|Publication number||US6094215 A|
|Application number||US 09/003,389|
|Publication date||25 Jul 2000|
|Filing date||6 Jan 1998|
|Priority date||6 Jan 1998|
|Also published as||DE19882939C2, DE19882939T0, DE19882939T1, WO1999035855A1|
|Publication number||003389, 09003389, US 6094215 A, US 6094215A, US-A-6094215, US6094215 A, US6094215A|
|Inventors||Robert C. Sundahl, Randy R. Dunton|
|Original Assignee||Intel Corporation|
|Export Citation||BiBTeX, EndNote, RefMan|
|Patent Citations (12), Non-Patent Citations (2), Referenced by (135), Classifications (29), Legal Events (5)|
|External Links: USPTO, USPTO Assignment, Espacenet|
(1) Field of the Invention
The present invention relates generally to generating three-dimensional images. More particularly, the present invention relates to using motion detectors or accelerometers to determine movement and position of a camera and combine this information with multiple images taken by the camera to generate a 3-D image.
(2) Related Art
Photographic and imaging systems today are primarily designed for use in recreating two-dimensional images. In a two dimensional image, only one perspective is needed. This perspective may be generated by positioning a camera at a fixed position and recording the image on photographic film or on electronic sensors. However, human vision is stereoscopic. Thus, the human brain combines two images, each image reaching one eye. The brain combines the two images to generate an additional dimension of depth to create a three dimensional (3-D) image. In recent years, cameras and electronic sensors have been designed to try to take two images and recombine them to reproduce a three dimensional image with a depth component.
Traditional three dimensional imaging systems utilized two cameras. Preferably, the relationship between the two cameras was fixed. Thus, when the two perspectives (one perspective from each camera) were recombined, the information relating the two perspectives was known because of the fixed relationship between the two cameras. The problem with using two cameras is that it is more expensive than a single camera arrangement. Two cameras typically require two lenses, two camera bodies, and two sets of film.
Alternative systems for generating 3-D images have been implemented using two lenses in one camera body. These systems are still more expensive than standard two-dimensional cameras because multiple systems of lenses are needed to create multiple images. Each lens system generates an image corresponding to a different perspective view of the subject being photographed. Furthermore, placing two lens systems in a single camera body, requires that the lens systems be placed in close proximity to each other. The close proximity of the two systems of lenses results in less depth perception than would be available if the lens systems could be placed further apart.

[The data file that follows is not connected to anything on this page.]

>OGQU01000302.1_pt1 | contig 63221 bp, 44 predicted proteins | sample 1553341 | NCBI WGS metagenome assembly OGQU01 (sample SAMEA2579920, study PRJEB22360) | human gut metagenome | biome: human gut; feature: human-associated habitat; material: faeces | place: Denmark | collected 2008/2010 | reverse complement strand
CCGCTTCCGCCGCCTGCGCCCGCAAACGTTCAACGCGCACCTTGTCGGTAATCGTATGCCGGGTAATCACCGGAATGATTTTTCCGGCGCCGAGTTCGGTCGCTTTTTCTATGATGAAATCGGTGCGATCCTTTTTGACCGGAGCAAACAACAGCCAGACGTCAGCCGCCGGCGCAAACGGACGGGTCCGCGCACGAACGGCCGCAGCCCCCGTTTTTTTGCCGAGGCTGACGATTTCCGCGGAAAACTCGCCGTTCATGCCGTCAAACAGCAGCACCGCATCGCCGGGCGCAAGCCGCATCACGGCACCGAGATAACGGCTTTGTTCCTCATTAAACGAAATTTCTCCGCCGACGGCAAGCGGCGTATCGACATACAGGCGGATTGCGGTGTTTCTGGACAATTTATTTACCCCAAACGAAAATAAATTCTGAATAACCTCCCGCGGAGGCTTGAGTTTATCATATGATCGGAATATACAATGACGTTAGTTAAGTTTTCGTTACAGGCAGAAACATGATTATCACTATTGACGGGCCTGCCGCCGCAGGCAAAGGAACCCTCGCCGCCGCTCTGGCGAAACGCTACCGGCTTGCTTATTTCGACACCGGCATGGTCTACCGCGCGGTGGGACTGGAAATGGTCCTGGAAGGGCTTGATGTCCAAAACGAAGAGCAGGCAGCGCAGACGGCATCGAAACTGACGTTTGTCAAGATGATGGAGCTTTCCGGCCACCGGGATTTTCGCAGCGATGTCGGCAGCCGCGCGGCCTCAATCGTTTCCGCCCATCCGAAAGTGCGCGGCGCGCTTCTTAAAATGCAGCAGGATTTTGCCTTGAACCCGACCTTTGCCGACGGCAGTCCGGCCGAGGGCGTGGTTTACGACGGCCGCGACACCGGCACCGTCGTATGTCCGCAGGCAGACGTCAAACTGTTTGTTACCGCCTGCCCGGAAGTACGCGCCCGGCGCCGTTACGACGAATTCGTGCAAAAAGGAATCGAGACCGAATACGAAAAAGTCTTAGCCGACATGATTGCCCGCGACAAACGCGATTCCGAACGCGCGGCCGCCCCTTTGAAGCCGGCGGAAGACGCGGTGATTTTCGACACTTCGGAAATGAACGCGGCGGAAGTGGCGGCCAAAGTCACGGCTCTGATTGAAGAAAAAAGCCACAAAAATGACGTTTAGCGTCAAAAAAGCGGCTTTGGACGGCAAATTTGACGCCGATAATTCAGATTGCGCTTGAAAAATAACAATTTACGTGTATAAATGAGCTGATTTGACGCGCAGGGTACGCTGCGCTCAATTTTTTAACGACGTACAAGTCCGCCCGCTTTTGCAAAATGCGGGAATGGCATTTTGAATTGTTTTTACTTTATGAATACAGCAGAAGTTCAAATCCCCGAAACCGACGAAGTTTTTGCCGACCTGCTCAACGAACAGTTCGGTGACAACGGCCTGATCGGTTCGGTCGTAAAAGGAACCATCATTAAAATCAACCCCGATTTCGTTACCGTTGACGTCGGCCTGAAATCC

Alternate embodiments of generating a 3-D image are possible using mirrors and prisms. However, such systems are bulky and complicated. Thus, it is desirable to design a system which can quickly and easily generate multiple images for combination into a single 3-D image. Such a system will be described in the following application.
A system for generating a three-dimensional image is described. The system includes an imaging apparatus configured to record a first image at a first location and a second image at a second location. A motion sensor detects movement of the imaging apparatus from the first location to the second location. A processor is configured to generate a three-dimensional image from the first image, the second image and an output of the motion sensor.
FIG. 1 illustrates one embodiment of the invention for generating a three-dimensional image.
FIG. 2 is a flow diagram describing the process of generating two images.
FIG. 3 is a flow diagram describing the process of combining two images to form a single three-dimensional image.
FIG. 4 is a flow diagram illustrating a system to assist a user improve the data gathering capacity of a camera.
In the following description, a system for using a single camera with a single lens system to generate three dimensional images will be described. The camera will include a set of motion sensors, preferably a micro-machined silicon ("MEMS") sensor, which detects linear and rotational acceleration or movements of the camera, and thereby can compute displacement of the camera to determine positions at which a camera is located. Alternately a global positioning ("GPS") system may be used to determine location. Another type of motion sensor which may also be used are vibrating MEM sensors or commercially available laser gyros. Using the position information and the at least two images taken by the single lens system, the camera or an external processor can recreate a three dimensional image representing a subject.
In the accompanying description, certain descriptions will be provided to facilitate understanding of the invention. For example, the specification will describe the invention using certain MEMS sensor types such as micro-machined accelerometers. However, it is recognized that other position sensors or motion detectors may be used. In particular, GPS systems and other types of MEMS may be appropriate. The actual sensor used will depend on the cost of the sensor, whether a sensor can provide data with sufficient accuracy, the power consumption of the sensor, and the size of the sensor. The included details are provided to facilitate understanding of the invention, and should not be interpreted to limit the scope of the invention.